From California to New York, there are a variety of wineries to be explored in America. As 4th of July celebrations approach, discovering the history of beautiful USA wine regions highlights a unique American tradition. Napa Valley is universally associated as the seminal American vineyard – however, a wealth of rich cultures and stories are to be found across the American wine industry. A brief history of winemaking in the U.S. heightens the depth of tradition of the practice, particularly in the early eras leading up to Prohibition.
The foundation of the first commercially successful winery stretches back to Cincinnati in the mid-1830s. Nicholas Longworth (1783-1863) was the founding father of winemaking in the U.S., after establishing vineyards among the hillsides of Cincinnati. Longworth’s technique involved cultivating sparkling wine from Catawba, a North American grape variety. His process of crafting the wine resembled the traditional method of wine production in the Champagne region of France. The wine industry in America by 1855 was flourishing in Midwestern states such as Ohio, Missouri, and Illinois. Longworth helped popularize American winemaking by shipping his product throughout the United States and Europe. By the mid nineteenth century, Ohio contained 1500 acres of vineyards, as well as over 1100 acres in Missouri and Illinois.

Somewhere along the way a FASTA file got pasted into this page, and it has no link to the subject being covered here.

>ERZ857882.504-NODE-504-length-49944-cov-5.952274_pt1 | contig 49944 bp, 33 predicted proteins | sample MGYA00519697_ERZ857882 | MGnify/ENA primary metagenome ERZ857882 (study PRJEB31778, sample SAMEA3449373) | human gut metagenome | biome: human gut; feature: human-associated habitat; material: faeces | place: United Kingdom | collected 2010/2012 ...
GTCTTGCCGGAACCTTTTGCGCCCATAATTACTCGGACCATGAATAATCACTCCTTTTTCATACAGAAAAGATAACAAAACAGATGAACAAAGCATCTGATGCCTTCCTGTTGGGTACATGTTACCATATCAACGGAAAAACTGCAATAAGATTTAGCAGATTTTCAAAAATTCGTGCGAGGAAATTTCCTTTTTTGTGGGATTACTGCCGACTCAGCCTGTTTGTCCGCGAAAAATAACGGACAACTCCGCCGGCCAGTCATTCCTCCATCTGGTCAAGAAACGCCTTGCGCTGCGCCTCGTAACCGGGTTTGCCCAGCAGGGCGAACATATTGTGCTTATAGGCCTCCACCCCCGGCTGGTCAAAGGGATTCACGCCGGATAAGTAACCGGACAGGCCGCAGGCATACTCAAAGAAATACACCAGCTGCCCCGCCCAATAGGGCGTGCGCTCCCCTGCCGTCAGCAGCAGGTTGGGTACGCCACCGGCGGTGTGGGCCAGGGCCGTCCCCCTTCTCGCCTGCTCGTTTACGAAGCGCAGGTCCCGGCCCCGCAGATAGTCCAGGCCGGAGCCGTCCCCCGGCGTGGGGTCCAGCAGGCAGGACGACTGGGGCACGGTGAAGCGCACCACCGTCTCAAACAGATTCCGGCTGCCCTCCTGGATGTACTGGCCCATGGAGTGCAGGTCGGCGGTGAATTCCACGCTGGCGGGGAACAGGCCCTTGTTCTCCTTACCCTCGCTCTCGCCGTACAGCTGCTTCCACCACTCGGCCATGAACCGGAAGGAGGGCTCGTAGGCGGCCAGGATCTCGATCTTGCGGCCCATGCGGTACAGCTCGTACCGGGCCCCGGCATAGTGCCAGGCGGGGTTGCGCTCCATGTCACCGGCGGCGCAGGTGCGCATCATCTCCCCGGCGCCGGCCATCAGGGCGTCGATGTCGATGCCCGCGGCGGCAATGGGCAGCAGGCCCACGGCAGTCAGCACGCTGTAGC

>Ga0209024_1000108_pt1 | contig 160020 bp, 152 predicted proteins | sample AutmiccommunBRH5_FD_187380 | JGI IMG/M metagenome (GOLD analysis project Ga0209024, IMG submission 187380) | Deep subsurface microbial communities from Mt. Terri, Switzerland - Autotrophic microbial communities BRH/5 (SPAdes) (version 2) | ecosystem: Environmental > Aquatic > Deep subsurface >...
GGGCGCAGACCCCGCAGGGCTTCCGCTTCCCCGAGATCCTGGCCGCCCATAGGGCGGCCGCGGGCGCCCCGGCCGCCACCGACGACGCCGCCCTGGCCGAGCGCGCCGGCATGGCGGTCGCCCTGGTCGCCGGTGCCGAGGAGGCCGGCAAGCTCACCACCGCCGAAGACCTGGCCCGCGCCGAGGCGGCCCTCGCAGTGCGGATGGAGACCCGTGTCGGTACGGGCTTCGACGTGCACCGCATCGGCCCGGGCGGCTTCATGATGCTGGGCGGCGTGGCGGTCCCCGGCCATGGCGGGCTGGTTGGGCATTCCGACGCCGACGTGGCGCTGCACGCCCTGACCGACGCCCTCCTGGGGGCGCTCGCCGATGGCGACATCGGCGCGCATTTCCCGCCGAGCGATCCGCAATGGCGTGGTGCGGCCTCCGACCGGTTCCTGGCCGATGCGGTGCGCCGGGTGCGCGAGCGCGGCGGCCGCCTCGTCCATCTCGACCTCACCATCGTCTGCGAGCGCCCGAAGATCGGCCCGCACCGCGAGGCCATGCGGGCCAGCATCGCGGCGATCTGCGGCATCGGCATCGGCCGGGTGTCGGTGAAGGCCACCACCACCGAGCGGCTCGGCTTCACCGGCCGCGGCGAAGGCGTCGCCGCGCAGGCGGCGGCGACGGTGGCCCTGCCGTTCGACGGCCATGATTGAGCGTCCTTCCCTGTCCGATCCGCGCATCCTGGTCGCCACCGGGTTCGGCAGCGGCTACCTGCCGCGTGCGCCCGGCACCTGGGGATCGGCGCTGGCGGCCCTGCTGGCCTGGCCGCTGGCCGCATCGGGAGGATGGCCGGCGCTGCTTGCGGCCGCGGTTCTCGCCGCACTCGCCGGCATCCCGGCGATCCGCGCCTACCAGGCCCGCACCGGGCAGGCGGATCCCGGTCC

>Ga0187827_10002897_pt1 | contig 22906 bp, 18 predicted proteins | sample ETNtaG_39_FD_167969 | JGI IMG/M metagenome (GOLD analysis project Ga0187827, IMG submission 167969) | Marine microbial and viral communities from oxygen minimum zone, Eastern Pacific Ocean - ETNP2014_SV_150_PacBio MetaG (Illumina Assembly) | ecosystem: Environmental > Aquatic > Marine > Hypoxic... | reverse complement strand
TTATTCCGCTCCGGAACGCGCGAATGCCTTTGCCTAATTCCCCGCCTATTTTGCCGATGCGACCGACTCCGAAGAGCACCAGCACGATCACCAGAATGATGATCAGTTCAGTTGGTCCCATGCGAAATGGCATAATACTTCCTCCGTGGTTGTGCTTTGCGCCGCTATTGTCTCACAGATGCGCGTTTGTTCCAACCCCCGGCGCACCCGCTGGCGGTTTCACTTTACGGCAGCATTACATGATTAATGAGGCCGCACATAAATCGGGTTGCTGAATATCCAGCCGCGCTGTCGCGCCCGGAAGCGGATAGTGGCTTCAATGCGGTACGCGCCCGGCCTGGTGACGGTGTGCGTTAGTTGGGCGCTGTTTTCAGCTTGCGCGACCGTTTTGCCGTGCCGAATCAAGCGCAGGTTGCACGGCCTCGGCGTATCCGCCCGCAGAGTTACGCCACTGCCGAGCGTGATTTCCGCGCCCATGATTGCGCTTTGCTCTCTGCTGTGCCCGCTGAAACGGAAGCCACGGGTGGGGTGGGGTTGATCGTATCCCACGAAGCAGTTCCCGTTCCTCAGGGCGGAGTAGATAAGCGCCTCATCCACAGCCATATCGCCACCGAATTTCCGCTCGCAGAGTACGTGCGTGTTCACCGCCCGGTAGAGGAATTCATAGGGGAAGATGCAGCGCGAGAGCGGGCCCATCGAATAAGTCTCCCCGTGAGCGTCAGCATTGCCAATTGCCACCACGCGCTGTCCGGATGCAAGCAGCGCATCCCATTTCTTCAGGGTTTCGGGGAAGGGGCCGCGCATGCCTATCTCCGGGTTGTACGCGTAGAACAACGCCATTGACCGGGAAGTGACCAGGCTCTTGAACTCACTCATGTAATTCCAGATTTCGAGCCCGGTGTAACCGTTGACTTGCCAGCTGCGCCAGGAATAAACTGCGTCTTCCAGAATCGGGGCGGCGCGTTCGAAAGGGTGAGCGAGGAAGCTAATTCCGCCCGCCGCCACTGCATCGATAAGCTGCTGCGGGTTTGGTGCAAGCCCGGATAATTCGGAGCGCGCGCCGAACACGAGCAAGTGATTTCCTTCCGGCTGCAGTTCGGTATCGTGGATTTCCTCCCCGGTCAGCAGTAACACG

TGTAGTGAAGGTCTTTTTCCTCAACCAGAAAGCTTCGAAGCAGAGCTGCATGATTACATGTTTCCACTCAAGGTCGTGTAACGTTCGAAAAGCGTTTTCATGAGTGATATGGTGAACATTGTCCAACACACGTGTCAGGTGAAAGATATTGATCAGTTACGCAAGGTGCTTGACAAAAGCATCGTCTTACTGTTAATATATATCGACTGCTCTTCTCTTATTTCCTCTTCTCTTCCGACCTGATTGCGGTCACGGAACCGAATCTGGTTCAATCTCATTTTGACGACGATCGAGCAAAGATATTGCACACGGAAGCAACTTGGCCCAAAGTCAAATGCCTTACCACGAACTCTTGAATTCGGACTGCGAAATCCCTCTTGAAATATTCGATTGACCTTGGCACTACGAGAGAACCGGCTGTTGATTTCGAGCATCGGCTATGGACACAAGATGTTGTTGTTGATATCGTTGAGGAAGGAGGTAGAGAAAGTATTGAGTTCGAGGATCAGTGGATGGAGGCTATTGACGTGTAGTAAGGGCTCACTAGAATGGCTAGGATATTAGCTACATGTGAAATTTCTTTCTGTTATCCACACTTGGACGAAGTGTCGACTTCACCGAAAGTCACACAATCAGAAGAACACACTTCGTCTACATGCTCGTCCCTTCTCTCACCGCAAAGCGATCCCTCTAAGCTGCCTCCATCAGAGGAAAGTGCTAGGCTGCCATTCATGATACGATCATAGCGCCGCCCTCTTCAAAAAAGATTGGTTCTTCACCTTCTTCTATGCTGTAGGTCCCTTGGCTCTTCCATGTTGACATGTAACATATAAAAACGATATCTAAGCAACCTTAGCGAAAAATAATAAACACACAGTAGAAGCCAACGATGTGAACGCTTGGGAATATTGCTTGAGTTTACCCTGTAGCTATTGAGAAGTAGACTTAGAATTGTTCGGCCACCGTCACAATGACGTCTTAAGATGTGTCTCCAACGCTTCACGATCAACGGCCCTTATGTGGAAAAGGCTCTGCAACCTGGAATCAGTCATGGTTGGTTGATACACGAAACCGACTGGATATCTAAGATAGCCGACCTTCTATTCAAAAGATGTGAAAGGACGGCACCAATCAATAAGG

Prohibition & Ingenuity
After more than half a century of prosperity in the sphere of American winemaking, Prohibition was instituted in America on January 16, 1920. Winemakers faced a central dilemma with razing their vineyards or finding an alternative to using their grapes for alcohol production. The quandary of Prohibition deeply affected wine merchants in Napa Valley, who were central to the American wine industry prior to the alcohol embargo. The exhaustive decade–long effort of cultivating a vineyard spurred the Napa Valley vintners to produce their grapes into concentrated blocks of juice. Ingenuity essentially saved the vineyards of Napa Valley until prohibition was overturned.
Prohibition was instrumental in the prosperity and growth of the famed Beringer Vineyards. A flux in the market demand for concentrated grape juice surged during Prohibition, which propelled a myriad of investors and business men to California to seize the opportunity. In fact, the price per ton of grapes sky–rocketed from $9.50 to $375 after prohibition hit. Beringer was not the only prominent winery to benefit from the prohibition– Cesare Mondavi, the founder of Mondavi wine, relocated from Minnesota to California to capitalize on the thriving demand for grapes. The success stories of Beringer and Mondavi wines appeals to the spirit of America, since they relied on cleverness and fortitude to preserve the great American tradition of cultivating wine.
At VinMaps® we have been documenting the wine source since 2001. We’ve been honored to be part of shaping the wine experience for many customers through our collectible wine maps and resellers including Total Wine & More where we supply wine maps for their new wine education facilities.